Study Shows We Are Doing Diversity All Wrong

Diversity can make teams more productive and creative.

But not if it is the gender, racial and age diversity celebrated by many colleges and businesses. Instead, what really counts is what social scientists call “cognitive diversity,” according to a new study published in the Harvard Business Review.

Alison Reynolds of U.K.’s Ashridge Business School and David Lewis of the London Business School tested conventional wisdom by asking small groups to tackle problems involving complex, uncertain and novel situations. To their surprise, they found that standard-issue race-sex-age diversity did nothing to aid in problem solving.

“Received wisdom is that the more diverse the teams in terms of age, ethnicity, and gender, the more creative and productive they are likely to be. But having run the execution exercise around the world more than 100 times over the last 12 years, we have found no correlation between this type of diversity and performance,” Business School professors Reynolds and Lewis write.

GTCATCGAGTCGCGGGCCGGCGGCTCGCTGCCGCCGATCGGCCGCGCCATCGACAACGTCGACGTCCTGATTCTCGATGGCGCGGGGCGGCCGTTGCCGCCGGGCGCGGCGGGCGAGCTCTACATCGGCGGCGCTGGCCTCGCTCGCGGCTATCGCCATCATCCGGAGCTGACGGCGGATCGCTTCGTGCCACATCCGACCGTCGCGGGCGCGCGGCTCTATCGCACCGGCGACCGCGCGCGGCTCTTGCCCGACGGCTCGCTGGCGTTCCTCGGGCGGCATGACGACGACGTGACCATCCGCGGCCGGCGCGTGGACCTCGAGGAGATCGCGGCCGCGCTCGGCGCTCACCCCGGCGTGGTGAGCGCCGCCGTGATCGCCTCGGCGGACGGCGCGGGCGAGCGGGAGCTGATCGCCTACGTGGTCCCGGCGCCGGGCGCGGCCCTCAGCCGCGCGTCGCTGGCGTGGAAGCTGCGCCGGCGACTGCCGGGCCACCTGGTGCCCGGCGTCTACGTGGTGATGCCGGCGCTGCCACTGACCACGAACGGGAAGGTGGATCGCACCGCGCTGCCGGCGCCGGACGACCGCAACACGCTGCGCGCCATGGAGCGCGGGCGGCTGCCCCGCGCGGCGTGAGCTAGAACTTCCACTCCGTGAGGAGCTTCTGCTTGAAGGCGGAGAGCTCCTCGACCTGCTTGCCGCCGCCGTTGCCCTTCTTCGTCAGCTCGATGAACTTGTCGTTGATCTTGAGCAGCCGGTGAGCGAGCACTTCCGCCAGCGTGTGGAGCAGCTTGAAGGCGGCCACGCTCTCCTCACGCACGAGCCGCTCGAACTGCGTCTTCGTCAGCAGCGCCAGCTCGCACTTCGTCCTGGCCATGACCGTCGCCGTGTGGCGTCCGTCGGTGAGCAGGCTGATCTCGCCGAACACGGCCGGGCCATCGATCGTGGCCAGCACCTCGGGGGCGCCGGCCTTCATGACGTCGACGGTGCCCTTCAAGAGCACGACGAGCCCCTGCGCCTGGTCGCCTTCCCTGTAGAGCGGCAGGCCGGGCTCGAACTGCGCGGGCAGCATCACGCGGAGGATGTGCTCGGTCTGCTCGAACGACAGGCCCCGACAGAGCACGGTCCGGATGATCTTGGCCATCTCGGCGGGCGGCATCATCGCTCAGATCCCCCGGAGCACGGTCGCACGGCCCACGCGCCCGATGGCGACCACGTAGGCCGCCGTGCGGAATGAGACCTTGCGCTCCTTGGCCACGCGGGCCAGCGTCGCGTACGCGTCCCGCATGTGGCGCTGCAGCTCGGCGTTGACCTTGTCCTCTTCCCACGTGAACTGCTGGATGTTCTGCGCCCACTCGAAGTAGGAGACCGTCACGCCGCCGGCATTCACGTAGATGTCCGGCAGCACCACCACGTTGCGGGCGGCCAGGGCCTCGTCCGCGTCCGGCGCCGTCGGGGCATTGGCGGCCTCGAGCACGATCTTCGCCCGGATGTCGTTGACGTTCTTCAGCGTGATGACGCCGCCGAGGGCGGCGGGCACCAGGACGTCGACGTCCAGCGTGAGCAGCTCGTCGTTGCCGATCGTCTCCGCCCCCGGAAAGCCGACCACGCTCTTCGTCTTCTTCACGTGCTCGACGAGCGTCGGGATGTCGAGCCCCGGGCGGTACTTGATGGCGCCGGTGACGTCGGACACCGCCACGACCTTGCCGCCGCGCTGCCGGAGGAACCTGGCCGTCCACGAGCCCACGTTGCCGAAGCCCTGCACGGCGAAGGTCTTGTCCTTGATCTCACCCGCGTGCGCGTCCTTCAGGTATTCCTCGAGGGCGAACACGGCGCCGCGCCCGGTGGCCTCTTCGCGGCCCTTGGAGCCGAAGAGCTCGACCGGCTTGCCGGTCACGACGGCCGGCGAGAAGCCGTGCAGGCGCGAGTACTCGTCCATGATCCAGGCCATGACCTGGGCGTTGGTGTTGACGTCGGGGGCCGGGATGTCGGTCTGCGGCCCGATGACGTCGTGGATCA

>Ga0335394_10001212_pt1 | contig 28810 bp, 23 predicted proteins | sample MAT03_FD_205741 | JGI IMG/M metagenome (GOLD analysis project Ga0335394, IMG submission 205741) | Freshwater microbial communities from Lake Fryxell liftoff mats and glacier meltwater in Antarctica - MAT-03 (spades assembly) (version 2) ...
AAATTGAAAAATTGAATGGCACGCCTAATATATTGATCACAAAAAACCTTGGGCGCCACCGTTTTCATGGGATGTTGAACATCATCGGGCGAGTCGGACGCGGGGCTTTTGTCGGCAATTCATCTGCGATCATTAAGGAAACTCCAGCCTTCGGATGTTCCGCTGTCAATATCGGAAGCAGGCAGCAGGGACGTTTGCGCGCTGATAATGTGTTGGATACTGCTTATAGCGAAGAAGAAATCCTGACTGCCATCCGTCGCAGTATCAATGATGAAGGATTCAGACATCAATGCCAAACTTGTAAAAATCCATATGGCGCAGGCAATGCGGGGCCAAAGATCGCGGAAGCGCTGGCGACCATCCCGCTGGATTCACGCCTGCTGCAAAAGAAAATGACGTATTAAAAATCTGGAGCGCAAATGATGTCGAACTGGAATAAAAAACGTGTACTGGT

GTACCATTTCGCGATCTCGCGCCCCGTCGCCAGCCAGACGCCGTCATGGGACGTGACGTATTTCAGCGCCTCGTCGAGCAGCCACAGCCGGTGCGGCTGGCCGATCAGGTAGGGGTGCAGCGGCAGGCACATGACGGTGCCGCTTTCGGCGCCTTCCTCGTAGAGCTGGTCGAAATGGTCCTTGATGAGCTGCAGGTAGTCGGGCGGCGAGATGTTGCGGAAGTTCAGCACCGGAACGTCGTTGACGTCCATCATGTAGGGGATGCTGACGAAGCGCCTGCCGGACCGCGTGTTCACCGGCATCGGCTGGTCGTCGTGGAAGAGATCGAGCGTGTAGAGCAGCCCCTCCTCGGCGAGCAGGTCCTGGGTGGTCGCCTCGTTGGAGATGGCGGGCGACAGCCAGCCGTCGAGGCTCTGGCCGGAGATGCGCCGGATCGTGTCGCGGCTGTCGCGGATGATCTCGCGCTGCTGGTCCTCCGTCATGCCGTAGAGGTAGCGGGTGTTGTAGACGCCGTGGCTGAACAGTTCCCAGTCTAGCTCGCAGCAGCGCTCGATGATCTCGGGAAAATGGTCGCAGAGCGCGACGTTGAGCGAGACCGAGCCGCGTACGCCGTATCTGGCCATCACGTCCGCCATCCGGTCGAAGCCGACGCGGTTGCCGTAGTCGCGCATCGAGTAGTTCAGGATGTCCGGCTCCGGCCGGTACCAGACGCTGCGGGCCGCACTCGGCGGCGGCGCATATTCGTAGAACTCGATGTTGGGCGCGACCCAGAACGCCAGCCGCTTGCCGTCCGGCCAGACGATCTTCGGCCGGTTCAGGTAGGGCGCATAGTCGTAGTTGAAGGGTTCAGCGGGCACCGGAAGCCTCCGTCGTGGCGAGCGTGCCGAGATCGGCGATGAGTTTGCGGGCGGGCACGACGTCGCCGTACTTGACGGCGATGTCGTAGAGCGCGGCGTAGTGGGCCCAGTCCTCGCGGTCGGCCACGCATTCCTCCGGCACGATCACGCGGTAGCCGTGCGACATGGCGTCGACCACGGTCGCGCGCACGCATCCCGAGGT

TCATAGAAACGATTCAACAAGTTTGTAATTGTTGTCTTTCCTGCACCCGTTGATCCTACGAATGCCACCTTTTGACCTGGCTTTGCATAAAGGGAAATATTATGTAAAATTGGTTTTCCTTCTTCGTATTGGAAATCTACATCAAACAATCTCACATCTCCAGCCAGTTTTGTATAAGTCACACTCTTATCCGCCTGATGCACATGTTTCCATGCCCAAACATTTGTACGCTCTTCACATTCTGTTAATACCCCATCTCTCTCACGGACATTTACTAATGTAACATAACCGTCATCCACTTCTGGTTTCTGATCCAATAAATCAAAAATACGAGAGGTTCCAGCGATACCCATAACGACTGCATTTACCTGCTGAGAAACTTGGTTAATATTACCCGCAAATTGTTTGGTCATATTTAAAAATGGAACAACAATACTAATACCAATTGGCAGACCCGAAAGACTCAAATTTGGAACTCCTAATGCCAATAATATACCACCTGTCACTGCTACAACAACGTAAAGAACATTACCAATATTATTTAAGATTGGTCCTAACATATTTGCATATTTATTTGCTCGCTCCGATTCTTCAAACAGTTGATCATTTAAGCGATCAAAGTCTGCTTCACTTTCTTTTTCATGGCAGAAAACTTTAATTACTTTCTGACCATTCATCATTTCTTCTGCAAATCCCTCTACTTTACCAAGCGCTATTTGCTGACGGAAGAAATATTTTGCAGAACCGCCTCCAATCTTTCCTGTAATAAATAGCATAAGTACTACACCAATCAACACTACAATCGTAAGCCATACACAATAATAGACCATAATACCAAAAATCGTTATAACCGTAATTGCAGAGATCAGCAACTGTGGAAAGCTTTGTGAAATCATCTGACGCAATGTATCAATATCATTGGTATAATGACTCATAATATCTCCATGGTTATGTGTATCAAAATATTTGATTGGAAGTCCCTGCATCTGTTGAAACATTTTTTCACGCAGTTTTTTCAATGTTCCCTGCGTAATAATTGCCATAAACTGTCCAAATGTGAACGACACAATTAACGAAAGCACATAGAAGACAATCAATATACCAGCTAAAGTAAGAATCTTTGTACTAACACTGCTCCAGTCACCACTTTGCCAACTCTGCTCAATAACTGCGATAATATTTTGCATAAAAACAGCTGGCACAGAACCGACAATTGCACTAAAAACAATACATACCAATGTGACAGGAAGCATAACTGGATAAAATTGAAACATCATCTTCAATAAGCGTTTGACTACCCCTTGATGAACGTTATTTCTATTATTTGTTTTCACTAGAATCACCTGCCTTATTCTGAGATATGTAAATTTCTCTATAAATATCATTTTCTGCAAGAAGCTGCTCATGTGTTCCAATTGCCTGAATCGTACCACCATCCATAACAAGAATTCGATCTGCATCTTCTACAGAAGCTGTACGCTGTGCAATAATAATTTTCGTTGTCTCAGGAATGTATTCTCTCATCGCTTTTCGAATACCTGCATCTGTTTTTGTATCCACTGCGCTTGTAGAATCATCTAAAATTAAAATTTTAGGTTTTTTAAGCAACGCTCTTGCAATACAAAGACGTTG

Groups that performed better were those composed of of people with a variety of ways to dealing with with new, uncertain, and complex situations. Cognitive diversity exists when members of a team have differences in how they process knowledge, generate new ideas, and regard the expertise of themselves and others.

Why does cognitive diversity work when race-sex-age diversity doesn’t?

“Tackling new challenges requires a balance between applying what we know and discovering what we don’t know that might be useful. It also requires individual application of specialized expertise and the ability to step back and look at the bigger picture,” Reynolds and Lewis write.

While some think that race-sex-age diversity can create or contribute to cognitive diversity, Reynolds and Lewis say this just isn’t true. There’s no correlation between race-sex-age diversity and cognitive diversity.

“These cognitive preferences are established when we are young. They are independent of our education, our culture, and other social conditioning,” they write. “Someone being from a different culture or of a different generation gives no clue as to how that person might process information, engage with, or respond to change.”

 

 


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